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June 29, 2019
Unproductive, uncreative and lazy folks look forward everyday for an afternoon chat to listen to city gossips at tea and caffe shops. This is particularly true to the bulk of men in Africa and Middle East. No wonder they remain backward and had been frozen in time and space for centuries.
While those who live in Western hemisphere and in the so-called Asian Economic Tigers are too tired to have time and energy left for the day after hard work from morning till late in the afternoon. They do their lazy hobbies and leisure only in the days they are off work. So, as routine, they rush home after long working hours to catch up with what needs their attention before they retire to bed to recuperate energy for next day’s productive work. No wonder they are advanced and powerful as peoples and as nations.

On my own experience, I do recall a true story. My engineering colleague, Mohamed Xabashi, and I went to UK for industrial training on sugar production and technology some years back. At the time, we were both employees of Juba Sugar Project JSP at Mareerey in Lower Juba Region of Somalia.

While we were in training in different cities of England, Mohamed never woke up in the morning until late. He missed many hours of training. Our trainers didn’t like Mohamed being late all the time. One day in Derby in Midland England, where the Rolls Royce engines are manufactured too, Ms. Cook, the supervisor of the factory, asked Mohamed why he was being late for the training every morning. Mohamed’s response surprised everybody. He said, “I came from the City of Harar in Ogaden Region of Ethiopia. Harar men don’t work. They only chew chat and produce kids. Harar woman works for the man and family”. Ms Cook was taken aback a bit. But, the English men present started asking Mohamed how could they get hold of Harar wives, to the embarrassment of Ms. Cook. It was hilarious.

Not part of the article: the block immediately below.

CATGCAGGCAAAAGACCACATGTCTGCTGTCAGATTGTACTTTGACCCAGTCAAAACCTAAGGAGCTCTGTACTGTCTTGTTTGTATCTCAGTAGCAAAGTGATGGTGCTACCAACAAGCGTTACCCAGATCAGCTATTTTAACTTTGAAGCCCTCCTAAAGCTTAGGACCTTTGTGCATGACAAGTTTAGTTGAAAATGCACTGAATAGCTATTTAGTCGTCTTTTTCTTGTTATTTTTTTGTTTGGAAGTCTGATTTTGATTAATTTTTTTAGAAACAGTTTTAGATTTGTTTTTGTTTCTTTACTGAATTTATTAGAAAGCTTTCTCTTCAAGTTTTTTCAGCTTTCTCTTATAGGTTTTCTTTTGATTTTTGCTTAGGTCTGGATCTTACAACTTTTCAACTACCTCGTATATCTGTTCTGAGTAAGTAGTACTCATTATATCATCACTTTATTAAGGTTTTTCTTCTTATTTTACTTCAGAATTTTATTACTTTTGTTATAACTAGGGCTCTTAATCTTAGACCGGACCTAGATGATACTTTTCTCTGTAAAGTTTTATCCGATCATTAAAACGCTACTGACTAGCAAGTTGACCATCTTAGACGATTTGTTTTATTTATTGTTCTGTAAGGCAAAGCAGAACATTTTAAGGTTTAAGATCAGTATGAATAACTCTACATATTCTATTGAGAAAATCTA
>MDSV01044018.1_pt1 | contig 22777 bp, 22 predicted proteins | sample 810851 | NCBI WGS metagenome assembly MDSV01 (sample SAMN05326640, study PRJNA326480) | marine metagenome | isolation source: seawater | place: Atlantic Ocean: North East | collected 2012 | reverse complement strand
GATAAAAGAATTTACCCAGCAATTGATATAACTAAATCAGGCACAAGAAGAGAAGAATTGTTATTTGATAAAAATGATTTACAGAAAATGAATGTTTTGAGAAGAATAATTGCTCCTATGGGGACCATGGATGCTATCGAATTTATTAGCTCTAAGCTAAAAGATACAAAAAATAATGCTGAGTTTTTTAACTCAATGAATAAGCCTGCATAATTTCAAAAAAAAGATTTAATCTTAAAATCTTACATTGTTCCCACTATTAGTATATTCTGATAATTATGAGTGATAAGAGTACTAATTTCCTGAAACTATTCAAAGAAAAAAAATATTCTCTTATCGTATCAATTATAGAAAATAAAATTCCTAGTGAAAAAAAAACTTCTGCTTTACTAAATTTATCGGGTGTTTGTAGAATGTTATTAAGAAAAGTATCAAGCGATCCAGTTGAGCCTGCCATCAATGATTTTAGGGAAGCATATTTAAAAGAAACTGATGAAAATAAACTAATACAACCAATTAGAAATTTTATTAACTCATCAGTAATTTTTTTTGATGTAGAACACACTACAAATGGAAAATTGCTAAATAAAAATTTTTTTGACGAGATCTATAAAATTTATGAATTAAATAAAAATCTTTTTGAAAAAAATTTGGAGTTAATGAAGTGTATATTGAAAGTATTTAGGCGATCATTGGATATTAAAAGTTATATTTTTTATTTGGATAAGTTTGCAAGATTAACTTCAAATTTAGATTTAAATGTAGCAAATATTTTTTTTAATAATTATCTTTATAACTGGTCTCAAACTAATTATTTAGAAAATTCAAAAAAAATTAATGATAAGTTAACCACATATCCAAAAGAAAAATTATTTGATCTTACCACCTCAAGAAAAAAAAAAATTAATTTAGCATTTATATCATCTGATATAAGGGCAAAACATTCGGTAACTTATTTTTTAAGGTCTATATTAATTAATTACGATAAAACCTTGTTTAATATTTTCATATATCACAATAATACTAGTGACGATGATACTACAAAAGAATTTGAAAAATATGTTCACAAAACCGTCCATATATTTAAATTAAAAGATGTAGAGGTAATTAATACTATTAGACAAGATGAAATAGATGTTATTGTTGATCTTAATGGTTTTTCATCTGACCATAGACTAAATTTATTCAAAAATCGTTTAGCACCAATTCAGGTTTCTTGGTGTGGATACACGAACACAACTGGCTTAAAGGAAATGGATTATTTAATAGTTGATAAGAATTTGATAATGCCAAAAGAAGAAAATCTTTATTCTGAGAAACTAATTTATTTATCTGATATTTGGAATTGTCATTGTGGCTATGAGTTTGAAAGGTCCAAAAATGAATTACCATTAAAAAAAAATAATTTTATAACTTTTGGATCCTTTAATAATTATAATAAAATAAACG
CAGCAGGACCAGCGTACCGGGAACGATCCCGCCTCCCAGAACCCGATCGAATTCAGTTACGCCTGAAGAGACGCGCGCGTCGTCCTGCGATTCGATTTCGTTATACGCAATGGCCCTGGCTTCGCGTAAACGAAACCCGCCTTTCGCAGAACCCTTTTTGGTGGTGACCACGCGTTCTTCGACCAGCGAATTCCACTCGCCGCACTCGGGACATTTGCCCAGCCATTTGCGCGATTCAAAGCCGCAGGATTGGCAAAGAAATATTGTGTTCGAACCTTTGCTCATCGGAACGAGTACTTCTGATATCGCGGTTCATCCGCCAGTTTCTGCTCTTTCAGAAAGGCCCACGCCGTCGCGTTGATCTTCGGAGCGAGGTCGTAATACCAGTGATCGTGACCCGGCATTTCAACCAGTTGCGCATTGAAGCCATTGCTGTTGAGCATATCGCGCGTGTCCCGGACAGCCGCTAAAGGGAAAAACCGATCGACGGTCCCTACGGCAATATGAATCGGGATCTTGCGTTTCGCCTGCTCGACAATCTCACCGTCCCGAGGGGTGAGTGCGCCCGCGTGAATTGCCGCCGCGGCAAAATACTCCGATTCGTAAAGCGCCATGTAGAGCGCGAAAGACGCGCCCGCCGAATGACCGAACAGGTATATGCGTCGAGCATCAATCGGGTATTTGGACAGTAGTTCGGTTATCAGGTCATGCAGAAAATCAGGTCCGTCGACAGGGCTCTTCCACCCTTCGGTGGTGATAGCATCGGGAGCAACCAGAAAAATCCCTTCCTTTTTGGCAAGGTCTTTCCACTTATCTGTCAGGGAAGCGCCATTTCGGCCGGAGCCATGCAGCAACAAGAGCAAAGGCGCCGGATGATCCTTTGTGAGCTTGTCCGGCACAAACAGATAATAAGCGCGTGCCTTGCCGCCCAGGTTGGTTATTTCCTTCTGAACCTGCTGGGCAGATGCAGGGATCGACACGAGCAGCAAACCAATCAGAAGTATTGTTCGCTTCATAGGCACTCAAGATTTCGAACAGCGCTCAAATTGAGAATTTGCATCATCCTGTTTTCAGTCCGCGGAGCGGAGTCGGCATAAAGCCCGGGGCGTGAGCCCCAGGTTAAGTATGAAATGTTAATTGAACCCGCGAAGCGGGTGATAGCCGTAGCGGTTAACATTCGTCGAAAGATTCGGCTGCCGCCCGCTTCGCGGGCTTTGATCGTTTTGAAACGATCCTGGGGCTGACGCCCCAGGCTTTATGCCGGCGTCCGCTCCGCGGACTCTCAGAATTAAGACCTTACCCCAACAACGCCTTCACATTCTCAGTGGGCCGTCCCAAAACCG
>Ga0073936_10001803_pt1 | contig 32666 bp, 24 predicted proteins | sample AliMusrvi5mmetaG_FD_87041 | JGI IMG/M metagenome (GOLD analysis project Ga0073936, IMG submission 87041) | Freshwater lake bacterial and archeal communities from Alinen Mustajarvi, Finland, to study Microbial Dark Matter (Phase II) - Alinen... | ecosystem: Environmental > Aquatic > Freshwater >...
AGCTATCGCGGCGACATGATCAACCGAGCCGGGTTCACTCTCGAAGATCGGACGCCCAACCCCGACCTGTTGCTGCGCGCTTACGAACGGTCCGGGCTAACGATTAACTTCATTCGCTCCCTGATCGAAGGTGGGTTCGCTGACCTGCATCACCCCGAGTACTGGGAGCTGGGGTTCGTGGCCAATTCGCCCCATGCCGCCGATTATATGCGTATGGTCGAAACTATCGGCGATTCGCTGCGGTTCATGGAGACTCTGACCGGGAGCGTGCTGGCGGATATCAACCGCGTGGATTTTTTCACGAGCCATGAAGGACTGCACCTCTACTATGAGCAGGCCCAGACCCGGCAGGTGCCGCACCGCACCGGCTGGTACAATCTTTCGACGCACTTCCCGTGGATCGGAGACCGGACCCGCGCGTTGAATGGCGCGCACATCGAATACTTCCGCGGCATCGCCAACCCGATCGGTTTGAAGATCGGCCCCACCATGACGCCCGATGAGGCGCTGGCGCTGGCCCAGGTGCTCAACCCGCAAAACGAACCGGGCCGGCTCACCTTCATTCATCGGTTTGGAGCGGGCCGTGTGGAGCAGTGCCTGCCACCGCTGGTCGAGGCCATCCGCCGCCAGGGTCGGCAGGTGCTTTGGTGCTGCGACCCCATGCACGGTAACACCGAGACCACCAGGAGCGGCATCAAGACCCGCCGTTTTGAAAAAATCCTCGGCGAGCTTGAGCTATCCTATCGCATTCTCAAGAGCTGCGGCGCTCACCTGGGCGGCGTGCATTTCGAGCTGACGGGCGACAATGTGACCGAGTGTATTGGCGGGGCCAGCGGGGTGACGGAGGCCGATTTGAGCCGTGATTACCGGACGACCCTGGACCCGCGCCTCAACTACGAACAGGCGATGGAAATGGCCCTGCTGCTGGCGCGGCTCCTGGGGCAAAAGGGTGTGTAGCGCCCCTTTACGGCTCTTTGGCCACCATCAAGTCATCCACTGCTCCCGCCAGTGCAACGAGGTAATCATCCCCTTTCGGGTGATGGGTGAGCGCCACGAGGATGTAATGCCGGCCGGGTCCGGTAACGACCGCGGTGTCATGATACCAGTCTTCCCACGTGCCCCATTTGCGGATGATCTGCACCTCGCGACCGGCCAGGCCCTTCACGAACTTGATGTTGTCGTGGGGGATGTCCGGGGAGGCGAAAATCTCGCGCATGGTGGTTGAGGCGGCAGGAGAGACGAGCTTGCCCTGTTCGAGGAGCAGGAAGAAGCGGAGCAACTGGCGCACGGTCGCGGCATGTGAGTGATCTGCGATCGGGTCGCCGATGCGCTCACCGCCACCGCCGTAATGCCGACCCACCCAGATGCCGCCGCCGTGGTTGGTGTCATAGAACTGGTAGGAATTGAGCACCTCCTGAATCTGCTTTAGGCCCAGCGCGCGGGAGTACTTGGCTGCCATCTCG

Have your say on the observation.

Author: Warsame Digital Media WDM

About the blogger: This blog is associated with the former Chief of Staff in Puntland State Presidency, 1998-2005. He also worked with the UN and World Bank Joint Secretariat for Somalia’s Re-construction and Development Program (RDP), 2005-2006, as a Zonal Technical Coordinator for Puntland and later as National Aid Technical Coordinator with the Transitional Federal Government of Somalia and European Union. He is now an independent political analyst and commentator on current issues and occasionally gives historical perspective on modern Somalia’s politics. He lives and works in Toronto, Canada. He can be reached at:

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